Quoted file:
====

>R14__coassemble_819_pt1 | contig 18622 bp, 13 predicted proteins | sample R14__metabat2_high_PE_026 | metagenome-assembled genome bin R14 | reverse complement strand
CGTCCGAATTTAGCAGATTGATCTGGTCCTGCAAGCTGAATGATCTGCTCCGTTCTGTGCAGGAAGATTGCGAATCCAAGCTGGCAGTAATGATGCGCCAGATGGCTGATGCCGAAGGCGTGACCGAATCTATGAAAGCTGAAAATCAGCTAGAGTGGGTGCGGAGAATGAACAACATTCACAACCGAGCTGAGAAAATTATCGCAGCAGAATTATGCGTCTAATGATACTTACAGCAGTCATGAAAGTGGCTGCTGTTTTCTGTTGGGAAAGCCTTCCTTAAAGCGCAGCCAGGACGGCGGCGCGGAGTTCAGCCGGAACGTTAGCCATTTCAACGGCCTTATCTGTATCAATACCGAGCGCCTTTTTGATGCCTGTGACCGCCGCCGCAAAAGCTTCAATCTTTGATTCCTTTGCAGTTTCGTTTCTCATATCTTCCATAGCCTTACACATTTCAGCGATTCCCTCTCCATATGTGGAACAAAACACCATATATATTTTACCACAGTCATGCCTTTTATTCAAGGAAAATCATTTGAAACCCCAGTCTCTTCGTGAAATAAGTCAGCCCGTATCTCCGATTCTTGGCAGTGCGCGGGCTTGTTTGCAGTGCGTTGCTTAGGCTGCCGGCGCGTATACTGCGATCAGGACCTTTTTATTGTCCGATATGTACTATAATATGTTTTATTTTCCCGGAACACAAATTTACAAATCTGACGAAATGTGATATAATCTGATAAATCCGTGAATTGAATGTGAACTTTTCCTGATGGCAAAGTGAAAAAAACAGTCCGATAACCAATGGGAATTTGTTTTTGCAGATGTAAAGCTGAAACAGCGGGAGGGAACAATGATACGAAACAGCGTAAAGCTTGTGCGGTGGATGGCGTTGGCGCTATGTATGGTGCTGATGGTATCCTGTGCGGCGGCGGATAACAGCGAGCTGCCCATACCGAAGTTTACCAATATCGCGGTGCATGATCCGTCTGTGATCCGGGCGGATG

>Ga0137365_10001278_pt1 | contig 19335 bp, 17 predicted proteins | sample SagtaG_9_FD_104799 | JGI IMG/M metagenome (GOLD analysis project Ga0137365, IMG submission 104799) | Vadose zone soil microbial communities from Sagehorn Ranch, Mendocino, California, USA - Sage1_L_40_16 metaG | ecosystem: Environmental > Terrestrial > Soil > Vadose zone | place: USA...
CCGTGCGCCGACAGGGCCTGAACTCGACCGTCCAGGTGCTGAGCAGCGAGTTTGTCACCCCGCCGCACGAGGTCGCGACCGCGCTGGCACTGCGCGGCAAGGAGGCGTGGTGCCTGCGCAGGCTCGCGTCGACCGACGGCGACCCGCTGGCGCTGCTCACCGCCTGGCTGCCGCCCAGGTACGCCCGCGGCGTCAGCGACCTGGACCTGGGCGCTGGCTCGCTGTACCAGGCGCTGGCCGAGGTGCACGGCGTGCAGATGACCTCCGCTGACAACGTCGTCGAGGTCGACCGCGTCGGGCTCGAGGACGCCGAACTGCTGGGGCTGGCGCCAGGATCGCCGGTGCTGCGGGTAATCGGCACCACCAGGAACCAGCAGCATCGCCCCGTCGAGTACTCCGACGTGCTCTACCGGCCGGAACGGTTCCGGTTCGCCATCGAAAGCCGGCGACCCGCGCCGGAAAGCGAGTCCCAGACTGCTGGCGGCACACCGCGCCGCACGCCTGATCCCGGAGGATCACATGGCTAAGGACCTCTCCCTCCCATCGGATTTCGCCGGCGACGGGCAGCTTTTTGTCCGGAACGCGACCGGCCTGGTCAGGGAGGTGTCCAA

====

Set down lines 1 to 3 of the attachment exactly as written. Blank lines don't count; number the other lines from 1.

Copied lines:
>R14__coassemble_819_pt1 | contig 18622 bp, 13 predicted proteins | sample R14__metabat2_high_PE_026 | metagenome-assembled genome bin R14 | reverse complement strand
CGTCCGAATTTAGCAGATTGATCTGGTCCTGCAAGCTGAATGATCTGCTCCGTTCTGTGCAGGAAGATTGCGAATCCAAGCTGGCAGTAATGATGCGCCAGATGGCTGATGCCGAAGGCGTGACCGAATCTATGAAAGCTGAAAATCAGCTAGAGTGGGTGCGGAGAATGAACAACATTCACAACCGAGCTGAGAAAATTATCGCAGCAGAATTATGCGTCTAATGATACTTACAGCAGTCATGAAAGTGGCTGCTGTTTTCTGTTGGGAAAGCCTTCCTTAAAGCGCAGCCAGGACGGCGGCGCGGAGTTCAGCCGGAACGTTAGCCATTTCAACGGCCTTATCTGTATCAATACCGAGCGCCTTTTTGATGCCTGTGACCGCCGCCGCAAAAGCTTCAATCTTTGATTCCTTTGCAGTTTCGTTTCTCATATCTTCCATAGCCTTACACATTTCAGCGATTCCCTCTCCATATGTGGAACAAAACACCATATATATTTTACCACAGTCATGCCTTTTATTCAAGGAAAATCATTTGAAACCCCAGTCTCTTCGTGAAATAAGTCAGCCCGTATCTCCGATTCTTGGCAGTGCGCGGGCTTGTTTGCAGTGCGTTGCTTAGGCTGCCGGCGCGTATACTGCGATCAGGACCTTTTTATTGTCCGATATGTACTATAATATGTTTTATTTTCCCGGAACACAAATTTACAAATCTGACGAAATGTGATATAATCTGATAAATCCGTGAATTGAATGTGAACTTTTCCTGATGGCAAAGTGAAAAAAACAGTCCGATAACCAATGGGAATTTGTTTTTGCAGATGTAAAGCTGAAACAGCGGGAGGGAACAATGATACGAAACAGCGTAAAGCTTGTGCGGTGGATGGCGTTGGCGCTATGTATGGTGCTGATGGTATCCTGTGCGGCGGCGGATAACAGCGAGCTGCCCATACCGAAGTTTACCAATATCGCGGTGCATGATCCGTCTGTGATCCGGGCGGATG

>Ga0137365_10001278_pt1 | contig 19335 bp, 17 predicted proteins | sample SagtaG_9_FD_104799 | JGI IMG/M metagenome (GOLD analysis project Ga0137365, IMG submission 104799) | Vadose zone soil microbial communities from Sagehorn Ranch, Mendocino, California, USA - Sage1_L_40_16 metaG | ecosystem: Environmental > Terrestrial > Soil > Vadose zone | place: USA...